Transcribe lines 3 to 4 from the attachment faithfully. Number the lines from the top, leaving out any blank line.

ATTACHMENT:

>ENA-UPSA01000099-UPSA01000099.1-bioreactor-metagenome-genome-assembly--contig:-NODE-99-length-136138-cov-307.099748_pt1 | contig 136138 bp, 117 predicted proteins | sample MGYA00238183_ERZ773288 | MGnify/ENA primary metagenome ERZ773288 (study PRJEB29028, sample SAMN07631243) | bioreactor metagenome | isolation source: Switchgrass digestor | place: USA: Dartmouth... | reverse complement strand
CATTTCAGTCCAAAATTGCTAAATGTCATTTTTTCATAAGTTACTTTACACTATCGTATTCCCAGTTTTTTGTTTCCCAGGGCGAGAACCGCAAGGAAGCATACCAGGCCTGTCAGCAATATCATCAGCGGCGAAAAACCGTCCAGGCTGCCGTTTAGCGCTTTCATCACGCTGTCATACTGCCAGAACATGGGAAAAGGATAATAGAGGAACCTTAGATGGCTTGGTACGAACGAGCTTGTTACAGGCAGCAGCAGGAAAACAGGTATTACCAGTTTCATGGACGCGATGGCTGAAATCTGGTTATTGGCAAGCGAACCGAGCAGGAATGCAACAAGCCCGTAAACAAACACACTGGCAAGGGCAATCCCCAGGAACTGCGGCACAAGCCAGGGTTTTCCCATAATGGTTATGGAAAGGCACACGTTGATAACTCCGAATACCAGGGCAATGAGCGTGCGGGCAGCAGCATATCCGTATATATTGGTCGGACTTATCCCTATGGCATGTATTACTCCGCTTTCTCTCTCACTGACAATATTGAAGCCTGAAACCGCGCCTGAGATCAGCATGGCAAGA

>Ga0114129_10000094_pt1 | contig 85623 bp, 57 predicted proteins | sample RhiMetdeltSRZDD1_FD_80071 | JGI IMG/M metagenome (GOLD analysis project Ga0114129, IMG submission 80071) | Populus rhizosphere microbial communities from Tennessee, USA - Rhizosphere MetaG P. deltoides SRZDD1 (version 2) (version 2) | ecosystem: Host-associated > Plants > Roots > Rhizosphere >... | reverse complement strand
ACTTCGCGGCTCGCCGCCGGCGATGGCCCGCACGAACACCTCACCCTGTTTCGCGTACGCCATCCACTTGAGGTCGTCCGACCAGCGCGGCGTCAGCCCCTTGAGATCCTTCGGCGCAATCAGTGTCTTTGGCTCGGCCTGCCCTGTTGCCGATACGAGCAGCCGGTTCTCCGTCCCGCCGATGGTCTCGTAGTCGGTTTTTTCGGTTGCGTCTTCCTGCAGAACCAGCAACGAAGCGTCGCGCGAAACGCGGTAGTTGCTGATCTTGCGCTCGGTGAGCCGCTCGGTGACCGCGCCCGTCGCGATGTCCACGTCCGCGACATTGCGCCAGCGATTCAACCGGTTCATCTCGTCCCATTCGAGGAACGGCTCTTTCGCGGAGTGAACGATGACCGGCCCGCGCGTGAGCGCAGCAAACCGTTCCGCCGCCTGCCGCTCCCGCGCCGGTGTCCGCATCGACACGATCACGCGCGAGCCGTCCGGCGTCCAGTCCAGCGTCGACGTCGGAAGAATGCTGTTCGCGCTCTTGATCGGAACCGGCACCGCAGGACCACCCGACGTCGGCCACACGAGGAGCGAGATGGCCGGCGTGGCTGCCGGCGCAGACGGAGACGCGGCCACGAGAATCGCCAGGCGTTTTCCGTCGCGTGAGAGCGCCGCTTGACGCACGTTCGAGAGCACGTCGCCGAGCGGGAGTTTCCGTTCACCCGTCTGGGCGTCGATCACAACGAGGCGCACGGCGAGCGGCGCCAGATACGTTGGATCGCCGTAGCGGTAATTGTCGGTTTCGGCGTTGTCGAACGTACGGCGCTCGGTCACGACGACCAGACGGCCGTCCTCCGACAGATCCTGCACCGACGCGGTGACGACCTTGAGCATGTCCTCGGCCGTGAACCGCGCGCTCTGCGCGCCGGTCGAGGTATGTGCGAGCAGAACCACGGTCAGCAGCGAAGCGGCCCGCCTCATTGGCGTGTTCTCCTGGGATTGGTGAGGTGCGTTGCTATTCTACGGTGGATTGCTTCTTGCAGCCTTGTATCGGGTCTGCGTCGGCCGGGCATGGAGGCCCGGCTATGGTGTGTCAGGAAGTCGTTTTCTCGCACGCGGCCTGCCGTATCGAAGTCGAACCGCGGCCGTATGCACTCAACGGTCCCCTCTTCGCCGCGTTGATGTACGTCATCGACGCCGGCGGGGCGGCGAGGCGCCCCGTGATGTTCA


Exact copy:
>Ga0114129_10000094_pt1 | contig 85623 bp, 57 predicted proteins | sample RhiMetdeltSRZDD1_FD_80071 | JGI IMG/M metagenome (GOLD analysis project Ga0114129, IMG submission 80071) | Populus rhizosphere microbial communities from Tennessee, USA - Rhizosphere MetaG P. deltoides SRZDD1 (version 2) (version 2) | ecosystem: Host-associated > Plants > Roots > Rhizosphere >... | reverse complement strand
ACTTCGCGGCTCGCCGCCGGCGATGGCCCGCACGAACACCTCACCCTGTTTCGCGTACGCCATCCACTTGAGGTCGTCCGACCAGCGCGGCGTCAGCCCCTTGAGATCCTTCGGCGCAATCAGTGTCTTTGGCTCGGCCTGCCCTGTTGCCGATACGAGCAGCCGGTTCTCCGTCCCGCCGATGGTCTCGTAGTCGGTTTTTTCGGTTGCGTCTTCCTGCAGAACCAGCAACGAAGCGTCGCGCGAAACGCGGTAGTTGCTGATCTTGCGCTCGGTGAGCCGCTCGGTGACCGCGCCCGTCGCGATGTCCACGTCCGCGACATTGCGCCAGCGATTCAACCGGTTCATCTCGTCCCATTCGAGGAACGGCTCTTTCGCGGAGTGAACGATGACCGGCCCGCGCGTGAGCGCAGCAAACCGTTCCGCCGCCTGCCGCTCCCGCGCCGGTGTCCGCATCGACACGATCACGCGCGAGCCGTCCGGCGTCCAGTCCAGCGTCGACGTCGGAAGAATGCTGTTCGCGCTCTTGATCGGAACCGGCACCGCAGGACCACCCGACGTCGGCCACACGAGGAGCGAGATGGCCGGCGTGGCTGCCGGCGCAGACGGAGACGCGGCCACGAGAATCGCCAGGCGTTTTCCGTCGCGTGAGAGCGCCGCTTGACGCACGTTCGAGAGCACGTCGCCGAGCGGGAGTTTCCGTTCACCCGTCTGGGCGTCGATCACAACGAGGCGCACGGCGAGCGGCGCCAGATACGTTGGATCGCCGTAGCGGTAATTGTCGGTTTCGGCGTTGTCGAACGTACGGCGCTCGGTCACGACGACCAGACGGCCGTCCTCCGACAGATCCTGCACCGACGCGGTGACGACCTTGAGCATGTCCTCGGCCGTGAACCGCGCGCTCTGCGCGCCGGTCGAGGTATGTGCGAGCAGAACCACGGTCAGCAGCGAAGCGGCCCGCCTCATTGGCGTGTTCTCCTGGGATTGGTGAGGTGCGTTGCTATTCTACGGTGGATTGCTTCTTGCAGCCTTGTATCGGGTCTGCGTCGGCCGGGCATGGAGGCCCGGCTATGGTGTGTCAGGAAGTCGTTTTCTCGCACGCGGCCTGCCGTATCGAAGTCGAACCGCGGCCGTATGCACTCAACGGTCCCCTCTTCGCCGCGTTGATGTACGTCATCGACGCCGGCGGGGCGGCGAGGCGCCCCGTGATGTTCA